Alberta firm makes use of hemp to construct tiny properties

Christina Goodvin uses fibrous geothermal hemp concrete blocks to insulate her tiny homes. (Submitted by Christina Goodvin – Photo credit)

An Alberta-based company capitalizes on a burgeoning hemp industry by making the versatile plant a staple ingredient in tiny house construction.

Christina Goodvin, owner of Tiny Homes and the greenhouse design company Goodvin Designs, uses hemp concrete – a mixture of wooden hemp manholes, a lime-based binder, and water – as wall insulation in her Tiny Homes. After curing, the fiber blocks can be placed in drywall, under floors or under a roof.

“It’s basically a way to manage the moisture in the walls,” she told CBC’s Edmonton AM on Thursday.

“In fact, it’s great for any extreme climate, so it’s a great alternative in our northern climates.”

She said the conventional construction is flammable, easy to destroy and produces a lot of waste.

The greener, fire-resistant hemp concrete is hydrothermal, Goodvin said, absorbing excessive moisture when conditions are humid and releasing moisture when dry.

“What you have now is a controlled environment. It’s very comfortable,” she said.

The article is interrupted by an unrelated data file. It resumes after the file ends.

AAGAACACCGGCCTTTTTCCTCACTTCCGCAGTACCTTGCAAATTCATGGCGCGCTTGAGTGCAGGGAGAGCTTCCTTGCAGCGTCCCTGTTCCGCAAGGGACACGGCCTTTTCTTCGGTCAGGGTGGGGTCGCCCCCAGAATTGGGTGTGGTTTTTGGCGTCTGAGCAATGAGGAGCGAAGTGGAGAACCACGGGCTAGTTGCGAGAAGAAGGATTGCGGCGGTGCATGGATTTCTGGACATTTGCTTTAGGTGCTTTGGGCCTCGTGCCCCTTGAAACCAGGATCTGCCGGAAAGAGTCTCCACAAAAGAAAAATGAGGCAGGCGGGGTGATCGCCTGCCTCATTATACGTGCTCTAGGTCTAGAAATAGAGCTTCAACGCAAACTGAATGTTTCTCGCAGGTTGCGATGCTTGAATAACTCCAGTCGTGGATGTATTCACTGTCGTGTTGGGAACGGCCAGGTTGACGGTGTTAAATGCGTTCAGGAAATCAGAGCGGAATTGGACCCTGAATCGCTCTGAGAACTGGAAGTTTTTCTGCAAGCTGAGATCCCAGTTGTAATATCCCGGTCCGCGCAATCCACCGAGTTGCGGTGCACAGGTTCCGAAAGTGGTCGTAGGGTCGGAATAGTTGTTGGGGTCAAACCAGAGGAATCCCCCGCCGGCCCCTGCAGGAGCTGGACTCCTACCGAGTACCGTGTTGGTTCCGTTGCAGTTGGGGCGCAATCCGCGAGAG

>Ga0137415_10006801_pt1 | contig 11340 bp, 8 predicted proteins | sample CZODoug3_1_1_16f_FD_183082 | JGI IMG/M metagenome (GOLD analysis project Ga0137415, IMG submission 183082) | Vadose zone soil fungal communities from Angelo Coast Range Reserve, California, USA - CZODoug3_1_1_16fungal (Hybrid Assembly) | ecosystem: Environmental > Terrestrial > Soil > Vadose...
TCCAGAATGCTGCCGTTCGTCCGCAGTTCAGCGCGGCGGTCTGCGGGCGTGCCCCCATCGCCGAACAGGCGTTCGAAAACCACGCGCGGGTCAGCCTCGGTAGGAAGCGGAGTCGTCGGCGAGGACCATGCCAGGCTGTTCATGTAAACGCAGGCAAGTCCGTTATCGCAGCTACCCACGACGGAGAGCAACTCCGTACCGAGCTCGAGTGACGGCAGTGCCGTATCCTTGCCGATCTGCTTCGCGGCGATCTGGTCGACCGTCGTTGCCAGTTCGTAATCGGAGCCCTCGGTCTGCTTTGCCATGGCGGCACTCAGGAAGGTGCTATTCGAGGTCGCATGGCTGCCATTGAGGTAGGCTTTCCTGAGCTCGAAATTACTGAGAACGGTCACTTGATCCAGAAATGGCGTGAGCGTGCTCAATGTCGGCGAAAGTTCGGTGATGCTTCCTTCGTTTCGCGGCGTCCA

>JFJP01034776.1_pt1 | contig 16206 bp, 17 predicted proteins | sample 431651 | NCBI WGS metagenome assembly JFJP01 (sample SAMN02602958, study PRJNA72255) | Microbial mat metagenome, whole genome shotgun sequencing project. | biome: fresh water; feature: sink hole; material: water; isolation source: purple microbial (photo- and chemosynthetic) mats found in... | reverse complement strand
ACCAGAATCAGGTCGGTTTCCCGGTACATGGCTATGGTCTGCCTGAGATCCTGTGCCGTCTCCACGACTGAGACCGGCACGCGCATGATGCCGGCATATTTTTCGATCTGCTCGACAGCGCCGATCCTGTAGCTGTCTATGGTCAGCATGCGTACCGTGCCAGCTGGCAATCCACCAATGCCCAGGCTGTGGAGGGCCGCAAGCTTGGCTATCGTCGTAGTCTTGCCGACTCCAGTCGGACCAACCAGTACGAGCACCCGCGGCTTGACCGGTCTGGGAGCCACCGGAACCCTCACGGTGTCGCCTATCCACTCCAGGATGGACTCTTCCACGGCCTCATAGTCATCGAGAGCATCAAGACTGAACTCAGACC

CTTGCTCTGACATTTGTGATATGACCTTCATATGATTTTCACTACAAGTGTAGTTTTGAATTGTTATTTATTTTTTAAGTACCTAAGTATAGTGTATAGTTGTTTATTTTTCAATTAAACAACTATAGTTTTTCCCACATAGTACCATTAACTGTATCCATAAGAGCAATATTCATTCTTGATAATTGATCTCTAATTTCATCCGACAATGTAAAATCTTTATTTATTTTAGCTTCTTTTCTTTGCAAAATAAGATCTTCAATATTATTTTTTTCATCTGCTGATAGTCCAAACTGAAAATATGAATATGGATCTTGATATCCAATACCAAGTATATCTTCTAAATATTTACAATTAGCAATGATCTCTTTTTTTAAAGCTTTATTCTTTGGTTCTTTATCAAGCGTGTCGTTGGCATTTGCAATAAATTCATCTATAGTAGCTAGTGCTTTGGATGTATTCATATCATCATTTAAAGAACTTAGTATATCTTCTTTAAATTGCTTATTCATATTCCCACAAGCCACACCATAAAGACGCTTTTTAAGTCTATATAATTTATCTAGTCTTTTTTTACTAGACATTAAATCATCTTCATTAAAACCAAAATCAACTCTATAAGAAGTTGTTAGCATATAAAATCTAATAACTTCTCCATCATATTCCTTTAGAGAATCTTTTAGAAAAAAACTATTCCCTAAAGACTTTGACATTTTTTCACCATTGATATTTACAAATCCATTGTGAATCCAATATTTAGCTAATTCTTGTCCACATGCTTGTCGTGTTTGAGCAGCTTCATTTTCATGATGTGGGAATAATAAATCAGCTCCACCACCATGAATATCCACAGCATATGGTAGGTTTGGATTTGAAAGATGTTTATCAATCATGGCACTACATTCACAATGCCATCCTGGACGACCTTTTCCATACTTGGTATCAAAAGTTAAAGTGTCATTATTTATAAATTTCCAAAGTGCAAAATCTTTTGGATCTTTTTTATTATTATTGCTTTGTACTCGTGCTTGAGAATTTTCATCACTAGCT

“One of the properties of hemp is that it is naturally antimicrobial and antibacterial, so it absorbs odors,” she said, adding that it prevents mold.

Goodvin is hosting a workshop on Saturday and Sunday on the basics of using hempcrete as an infill, from framing to finishing for code-approved builds.

A tiny home is framed and ready for the workshop. Participants learn how to shape, mix and fill walls with hemp concrete.

“You can actually do this yourself if you want, or you can get a lot of friends together and do that too,” she said.

Hemp concrete costs more than traditional insulation because hemp is expensive to process, Goodvin said.

“If you do it right, you will have a healthy indoor climate, you will have a wall system that works with you and feels more comfortable and doesn’t use as much energy,” she said.

WATCH: This Airdrie-based company is also part of Alberta’s growing hempcrete industry

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Goodvin became interested in hemp after moving her two sons from Vancouver Island to a farm in Wabamun, Alta.

“When I moved here, I was looking around to see what’s local and available and stumbled upon hemp, which I found pretty amazing,” she said.

“I wanted to see what I could use out here… the more I buried myself, the more intrigued I became. And I realized that this cousin to cannabis is quite versatile and amazing. “